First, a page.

A final theme runs through defendant's argument. He suggests that the officer's failure to take additional steps to corroborate what Andersen and Carver told him means that he lacked probable cause. Defendant identifies no authority for that proposition, however. Here, two reliable named citizens reported their first-hand observations of defendant's conduct to the officer, which gave the officer probable cause to believe that defendant had committed a crime. At that point, the officer had authority to arrest defendant. To be sure, the officer could have declined to arrest defendant at that point and could have sought additional information. See State v. Dinsmore, 182 Or App 505, 513, 49 P3d 830 (2002). But the decision not to undertake an additional investigation does not somehow negate the probable cause that the officer already possessed. Because the officer had probable cause to arrest defendant, the evidence found during the search incident to arrest should not have been suppressed.

Reversed and remanded.


1. "Ecstasy" is the colloquial name of a schedule I controlled substance, 3,4- methylenedioxy methamphetamine (MDMA). See OAR 855-080-0021(3)(j).

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2. The trial court observed that Andersen identified no basis other than the sudden onset of her physical symptoms for suspecting that defendant had put ecstasy into her drink. As the trial court also found, however, Andersen's symptoms were consistent with alcohol intoxication, and the officer did not testify to any knowledge of ecstasy or its effects that would give him probable cause to believe that her symptoms were attributable to ingesting ecstasy. We agree with the trial court that, on this record, the officer lacked probable cause to believe that a completed transfer had occurred.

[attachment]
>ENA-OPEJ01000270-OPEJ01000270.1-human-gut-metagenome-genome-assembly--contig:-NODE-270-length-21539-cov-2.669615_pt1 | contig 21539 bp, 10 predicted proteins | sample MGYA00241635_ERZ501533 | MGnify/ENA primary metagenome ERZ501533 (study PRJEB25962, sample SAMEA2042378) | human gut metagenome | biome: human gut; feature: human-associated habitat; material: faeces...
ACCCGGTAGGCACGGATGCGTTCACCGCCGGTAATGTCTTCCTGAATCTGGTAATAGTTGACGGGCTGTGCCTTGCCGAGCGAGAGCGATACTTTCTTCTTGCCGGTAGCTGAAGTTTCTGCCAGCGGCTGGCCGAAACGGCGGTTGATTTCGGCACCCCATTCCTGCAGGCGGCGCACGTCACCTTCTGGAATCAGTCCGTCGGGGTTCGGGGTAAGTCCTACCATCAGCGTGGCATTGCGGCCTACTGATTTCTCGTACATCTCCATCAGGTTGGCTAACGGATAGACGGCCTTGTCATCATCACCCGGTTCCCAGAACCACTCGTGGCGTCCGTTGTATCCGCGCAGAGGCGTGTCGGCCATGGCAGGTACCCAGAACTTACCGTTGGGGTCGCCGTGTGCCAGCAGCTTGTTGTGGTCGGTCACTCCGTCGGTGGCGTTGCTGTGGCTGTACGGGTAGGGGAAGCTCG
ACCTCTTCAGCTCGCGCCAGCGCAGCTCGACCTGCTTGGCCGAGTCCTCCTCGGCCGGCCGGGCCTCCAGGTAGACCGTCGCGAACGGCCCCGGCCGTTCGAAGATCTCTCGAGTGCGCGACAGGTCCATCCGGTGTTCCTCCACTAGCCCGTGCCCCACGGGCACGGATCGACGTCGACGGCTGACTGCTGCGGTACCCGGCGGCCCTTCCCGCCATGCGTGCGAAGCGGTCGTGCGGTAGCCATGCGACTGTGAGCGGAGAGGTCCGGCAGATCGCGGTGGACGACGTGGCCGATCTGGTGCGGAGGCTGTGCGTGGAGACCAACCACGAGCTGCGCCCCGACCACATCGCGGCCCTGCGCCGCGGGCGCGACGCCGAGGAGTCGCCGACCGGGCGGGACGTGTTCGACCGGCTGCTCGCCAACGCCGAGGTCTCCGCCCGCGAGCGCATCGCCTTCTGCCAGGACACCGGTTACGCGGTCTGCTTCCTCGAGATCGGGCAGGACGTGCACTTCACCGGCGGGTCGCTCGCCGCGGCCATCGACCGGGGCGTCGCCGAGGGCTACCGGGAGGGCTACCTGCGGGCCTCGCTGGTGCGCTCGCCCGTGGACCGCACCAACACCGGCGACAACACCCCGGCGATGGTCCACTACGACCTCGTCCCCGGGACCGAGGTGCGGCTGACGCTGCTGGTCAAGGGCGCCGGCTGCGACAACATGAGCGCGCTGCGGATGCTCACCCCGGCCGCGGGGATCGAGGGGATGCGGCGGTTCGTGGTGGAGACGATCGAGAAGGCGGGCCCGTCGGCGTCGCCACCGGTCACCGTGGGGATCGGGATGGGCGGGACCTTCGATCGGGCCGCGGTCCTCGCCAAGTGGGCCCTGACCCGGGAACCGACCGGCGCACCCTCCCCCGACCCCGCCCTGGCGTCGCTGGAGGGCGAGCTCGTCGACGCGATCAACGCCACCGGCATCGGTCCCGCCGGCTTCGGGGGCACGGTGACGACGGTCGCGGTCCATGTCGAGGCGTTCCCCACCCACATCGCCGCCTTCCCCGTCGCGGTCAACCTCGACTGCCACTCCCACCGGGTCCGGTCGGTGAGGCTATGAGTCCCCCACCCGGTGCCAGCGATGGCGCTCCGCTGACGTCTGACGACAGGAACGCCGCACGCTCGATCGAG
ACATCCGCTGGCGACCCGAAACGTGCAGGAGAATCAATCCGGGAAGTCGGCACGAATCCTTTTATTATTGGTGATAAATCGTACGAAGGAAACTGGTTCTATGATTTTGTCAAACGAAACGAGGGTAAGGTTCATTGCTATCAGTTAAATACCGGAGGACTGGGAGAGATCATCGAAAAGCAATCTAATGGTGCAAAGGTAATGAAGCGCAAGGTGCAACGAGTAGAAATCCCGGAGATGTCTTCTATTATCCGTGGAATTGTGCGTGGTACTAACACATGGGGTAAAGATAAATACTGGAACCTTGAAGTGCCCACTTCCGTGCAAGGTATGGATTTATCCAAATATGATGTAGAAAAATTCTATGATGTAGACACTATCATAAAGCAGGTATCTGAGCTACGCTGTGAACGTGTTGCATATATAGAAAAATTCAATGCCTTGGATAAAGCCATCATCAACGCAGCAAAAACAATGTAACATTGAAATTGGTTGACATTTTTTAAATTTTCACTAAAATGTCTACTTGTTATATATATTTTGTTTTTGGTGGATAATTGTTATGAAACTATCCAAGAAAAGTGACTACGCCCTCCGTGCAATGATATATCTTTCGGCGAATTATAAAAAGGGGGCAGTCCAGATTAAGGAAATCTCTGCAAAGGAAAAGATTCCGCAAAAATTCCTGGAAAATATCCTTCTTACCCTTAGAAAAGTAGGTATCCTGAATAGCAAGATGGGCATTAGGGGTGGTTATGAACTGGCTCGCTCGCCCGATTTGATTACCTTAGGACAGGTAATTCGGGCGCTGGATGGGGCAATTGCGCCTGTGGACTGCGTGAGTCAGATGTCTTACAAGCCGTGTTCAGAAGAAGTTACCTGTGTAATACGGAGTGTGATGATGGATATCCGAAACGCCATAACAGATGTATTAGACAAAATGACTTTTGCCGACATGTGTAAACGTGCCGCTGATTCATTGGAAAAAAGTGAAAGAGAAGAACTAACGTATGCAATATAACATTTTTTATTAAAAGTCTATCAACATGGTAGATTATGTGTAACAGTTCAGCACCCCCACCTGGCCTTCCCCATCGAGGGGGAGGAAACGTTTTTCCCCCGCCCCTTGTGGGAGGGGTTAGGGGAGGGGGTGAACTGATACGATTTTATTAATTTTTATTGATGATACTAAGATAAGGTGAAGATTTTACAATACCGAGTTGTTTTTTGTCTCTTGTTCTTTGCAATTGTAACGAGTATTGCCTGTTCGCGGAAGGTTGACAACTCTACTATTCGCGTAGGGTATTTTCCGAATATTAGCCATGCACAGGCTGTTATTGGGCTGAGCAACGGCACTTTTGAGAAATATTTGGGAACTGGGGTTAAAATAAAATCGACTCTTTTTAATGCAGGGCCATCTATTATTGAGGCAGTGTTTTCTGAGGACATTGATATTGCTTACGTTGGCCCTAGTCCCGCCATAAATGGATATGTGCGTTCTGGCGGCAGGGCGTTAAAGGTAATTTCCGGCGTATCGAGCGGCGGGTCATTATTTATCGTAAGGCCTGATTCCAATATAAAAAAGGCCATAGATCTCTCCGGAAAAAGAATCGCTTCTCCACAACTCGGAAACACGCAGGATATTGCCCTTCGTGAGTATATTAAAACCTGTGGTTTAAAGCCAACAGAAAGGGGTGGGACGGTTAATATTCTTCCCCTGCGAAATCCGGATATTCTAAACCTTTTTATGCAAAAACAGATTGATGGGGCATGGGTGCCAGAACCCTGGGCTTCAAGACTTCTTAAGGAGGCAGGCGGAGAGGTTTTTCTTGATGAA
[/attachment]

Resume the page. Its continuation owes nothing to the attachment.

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3. Johnson confirmed that Andersen and Carver had been talking with defendant in Dante's and was able to describe and then identify for the officer the person whom he had seen talking with the two women.

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4. Indeed, the information on which the officer based his probable cause determination was sufficiently reliable under the Aguillar/Spinelli test. See Montigue, 288 Or at 362-63.

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5. Defendant argues that Andersen made a third statement to the officer. Citing page 40 of the transcript, he contends that, in addition to the two statements noted above, "complainant indicated that she had been 'given' drugs by a patron at Dante's." The statement that defendant cites was made by Johnson, not Andersen. Johnson told the officer that "[a] gal at Four[th] and Burnside was sick and had possibly been given drugs by a guy at Dante's." Even if Johnson were repeating what Andersen had told him, any variation in Johnson's report does not undermine Andersen's credibility. Beyond that, Johnson's report of Andersen's statement is consistent with what Andersen said to the officer.

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6. We explained in Sargent:

"[I]f a person solicits another to engage in conduct constituting an element of the crime of delivery, e.g., to provide to the person a controlled substance for the purpose of distribution to third parties, the person has taken a substantial step toward committing the crime of attempted delivery under ORS 475.992(1)."

110 Or App at 198. Although defendant argues that our reasoning in Sargent is limited to agreements with third parties, he identifies no principled reason for reading our decision that narrowly.